“Yeah, so I have this dog I need to get rid of…”
The first time I picked up the shelter phone to be greeted that way my reaction was visceral, physical, like being punched. Gradually my skin thickened; on a slow day I would hear some variation on the phrase only four or five times, but on a busy weekend the phone would ring that way non-stop. Some I could help; many I couldn’t – every organization has a limit to their resources and ours were particularly scarce. I grew accustomed to being yelled at, to people demanding things that I could not possibly give them, expecting for someone to unconditionally pick up the pieces that they would or could not.
I lost a lot of faith in humanity, in human nature, until the circumstance of one dog pushed me to lose nearly all of it – and then gain it back.
It started with a variation on the usual phone call, a man who wanted to bring his dog back to the shelter… after ten years. He explained that his elderly mother-in-law was moving in with them, and there was just no way she could handle a dog in the home. We’ll do anything to keep a dog in a home, and we offered training or any other assistance he could possibly think of, but he rejected all suggestions. Drew was coming back. I made an appointment with the family to come in and bring Drew back to the shelter.
I dreaded the appointed day and rejoiced inside when they didn’t show – but it was short-lived, it turned out they were just late. I had expected a dog that might scare an elderly woman – maybe he was jumpy, or mouthy, or hyper. Instead I met Drew, a thoroughly settled, calm, and well-behaved lab/pointer mix who clocked in at a little over 12 years old. A senior himself, he was being turned in at the time in his life when he most needed his family.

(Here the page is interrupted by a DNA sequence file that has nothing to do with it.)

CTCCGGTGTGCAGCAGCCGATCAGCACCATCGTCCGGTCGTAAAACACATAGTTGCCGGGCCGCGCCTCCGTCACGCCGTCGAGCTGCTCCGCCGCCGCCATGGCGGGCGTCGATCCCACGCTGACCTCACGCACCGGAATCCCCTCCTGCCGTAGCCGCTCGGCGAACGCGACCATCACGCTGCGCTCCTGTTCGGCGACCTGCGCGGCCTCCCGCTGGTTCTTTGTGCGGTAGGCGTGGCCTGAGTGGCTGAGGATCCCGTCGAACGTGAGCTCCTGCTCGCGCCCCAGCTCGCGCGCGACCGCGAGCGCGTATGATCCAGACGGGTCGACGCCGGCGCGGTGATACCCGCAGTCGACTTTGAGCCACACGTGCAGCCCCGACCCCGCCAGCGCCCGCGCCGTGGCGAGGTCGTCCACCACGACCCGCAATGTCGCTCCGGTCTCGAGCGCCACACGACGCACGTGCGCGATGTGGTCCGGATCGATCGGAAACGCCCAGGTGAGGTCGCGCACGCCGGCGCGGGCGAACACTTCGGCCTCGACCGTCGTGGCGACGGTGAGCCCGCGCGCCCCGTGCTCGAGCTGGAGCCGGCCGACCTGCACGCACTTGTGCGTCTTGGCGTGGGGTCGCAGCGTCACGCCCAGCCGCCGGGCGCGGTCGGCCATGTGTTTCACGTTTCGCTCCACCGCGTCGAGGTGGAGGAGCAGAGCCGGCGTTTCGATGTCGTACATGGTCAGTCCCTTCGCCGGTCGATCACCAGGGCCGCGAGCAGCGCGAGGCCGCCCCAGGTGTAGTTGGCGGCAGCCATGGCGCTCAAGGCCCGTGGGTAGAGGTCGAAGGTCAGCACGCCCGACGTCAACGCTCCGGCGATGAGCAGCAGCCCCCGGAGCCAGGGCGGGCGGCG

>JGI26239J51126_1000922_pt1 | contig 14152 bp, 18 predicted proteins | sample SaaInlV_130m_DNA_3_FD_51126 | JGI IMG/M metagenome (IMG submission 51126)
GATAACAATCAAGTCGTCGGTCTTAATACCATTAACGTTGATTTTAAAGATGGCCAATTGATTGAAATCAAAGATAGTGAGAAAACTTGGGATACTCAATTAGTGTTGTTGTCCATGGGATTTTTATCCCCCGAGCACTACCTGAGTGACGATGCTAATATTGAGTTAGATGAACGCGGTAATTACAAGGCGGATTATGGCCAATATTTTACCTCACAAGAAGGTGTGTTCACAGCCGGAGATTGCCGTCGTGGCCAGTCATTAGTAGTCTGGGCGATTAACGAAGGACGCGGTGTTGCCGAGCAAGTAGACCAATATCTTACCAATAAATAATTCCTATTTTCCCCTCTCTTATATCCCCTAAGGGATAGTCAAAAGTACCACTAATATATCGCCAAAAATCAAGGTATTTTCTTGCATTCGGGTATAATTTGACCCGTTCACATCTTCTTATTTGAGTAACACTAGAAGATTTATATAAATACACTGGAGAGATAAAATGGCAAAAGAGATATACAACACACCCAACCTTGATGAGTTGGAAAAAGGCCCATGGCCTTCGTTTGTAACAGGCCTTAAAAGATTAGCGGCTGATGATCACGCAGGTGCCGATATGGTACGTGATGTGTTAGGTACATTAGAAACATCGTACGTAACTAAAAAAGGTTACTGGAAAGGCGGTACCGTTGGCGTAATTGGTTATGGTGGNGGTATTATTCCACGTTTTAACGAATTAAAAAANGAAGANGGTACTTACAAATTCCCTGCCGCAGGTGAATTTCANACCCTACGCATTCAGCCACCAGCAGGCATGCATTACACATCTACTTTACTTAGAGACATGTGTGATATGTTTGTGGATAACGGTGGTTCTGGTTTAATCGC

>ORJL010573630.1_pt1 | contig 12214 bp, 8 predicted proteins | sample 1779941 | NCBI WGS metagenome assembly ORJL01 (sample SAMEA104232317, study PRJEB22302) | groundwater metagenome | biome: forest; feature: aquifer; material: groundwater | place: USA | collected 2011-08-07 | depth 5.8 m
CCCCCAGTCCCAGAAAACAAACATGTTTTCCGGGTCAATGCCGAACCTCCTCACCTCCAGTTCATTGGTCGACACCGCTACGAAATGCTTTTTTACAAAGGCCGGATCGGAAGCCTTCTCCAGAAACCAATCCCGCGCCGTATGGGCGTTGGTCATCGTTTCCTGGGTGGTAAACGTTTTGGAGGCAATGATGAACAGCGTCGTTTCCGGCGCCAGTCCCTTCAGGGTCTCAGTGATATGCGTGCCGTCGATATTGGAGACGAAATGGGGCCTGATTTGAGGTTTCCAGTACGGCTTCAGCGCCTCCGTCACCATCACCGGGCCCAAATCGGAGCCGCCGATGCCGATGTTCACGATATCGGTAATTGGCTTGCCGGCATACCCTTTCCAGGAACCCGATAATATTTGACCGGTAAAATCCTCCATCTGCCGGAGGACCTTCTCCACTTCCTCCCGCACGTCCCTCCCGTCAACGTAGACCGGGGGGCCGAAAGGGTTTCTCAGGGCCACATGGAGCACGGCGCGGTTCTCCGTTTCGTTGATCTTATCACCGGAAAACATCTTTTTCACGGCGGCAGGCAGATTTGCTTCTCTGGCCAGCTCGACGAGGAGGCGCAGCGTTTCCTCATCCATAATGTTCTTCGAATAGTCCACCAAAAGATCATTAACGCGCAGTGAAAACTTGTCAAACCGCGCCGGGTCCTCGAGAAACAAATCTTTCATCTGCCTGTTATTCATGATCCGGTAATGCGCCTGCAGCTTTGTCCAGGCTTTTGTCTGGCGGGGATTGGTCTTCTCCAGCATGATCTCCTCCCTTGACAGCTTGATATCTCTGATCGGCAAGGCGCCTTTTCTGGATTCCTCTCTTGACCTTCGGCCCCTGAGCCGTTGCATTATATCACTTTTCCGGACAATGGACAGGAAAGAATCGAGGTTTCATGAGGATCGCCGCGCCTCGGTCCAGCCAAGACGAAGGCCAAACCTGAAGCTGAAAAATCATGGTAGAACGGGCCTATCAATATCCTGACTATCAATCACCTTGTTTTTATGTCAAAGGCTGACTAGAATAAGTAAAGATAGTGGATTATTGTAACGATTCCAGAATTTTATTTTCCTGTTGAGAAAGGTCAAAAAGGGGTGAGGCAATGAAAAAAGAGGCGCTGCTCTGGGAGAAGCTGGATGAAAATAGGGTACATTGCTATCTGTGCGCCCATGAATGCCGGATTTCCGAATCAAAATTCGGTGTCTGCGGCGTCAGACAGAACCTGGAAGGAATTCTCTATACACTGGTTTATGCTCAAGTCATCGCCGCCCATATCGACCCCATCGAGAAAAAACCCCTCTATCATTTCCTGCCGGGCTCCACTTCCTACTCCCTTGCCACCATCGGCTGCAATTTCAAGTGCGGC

They had some illusions. Many people do; trying to justify what they’re doing, I suppose. We went over the whys again and they repeated that their elderly relative just would not tolerate the presence of a dog in any way, although they praised his perfect behavior and good nature and temperament. As they were winding down their justification, the woman said “and besides, you know… he’s getting old.” Ah. Well. There we have it, then.
I took them back into the kennels where Drew would be living; I showed them the small, bare, cold concrete and chain link run where he would likely live out his time. I told them that with our staffing levels and volunteer numbers he would be walked a few times a week at best. I explained to them that although we promote them heavily, senior dogs are much less likely to be adopted – which is a shame because they are wonderful, wonderful pets. After all of that, I said that if this is was still what they wanted to do, I would get the paperwork for them. They accepted without hesitation.
I handed them the packet and took Drew into the back with me. I took him into an empty office where I could sit with him for a bit. As I sat down I burst out sobbing for him, for this old dog who was being discarded by his family after a morning of so many other sad stories. Ever kindly and composed, Drew stayed near me – confused but comforting. As I pulled myself together he went towards the door, wanting to get back to the lobby and to the people who had left him behind.
Once they left I went over their paperwork. On the phone I’d asked them to bring any available medical records, but they had brought none because he hadn’t been to a vet in more than five years, not even when they thought he was dying. His paperwork also indicated that he had seizures every few months. If his bloodwork came back normal, Drew was likely epileptic.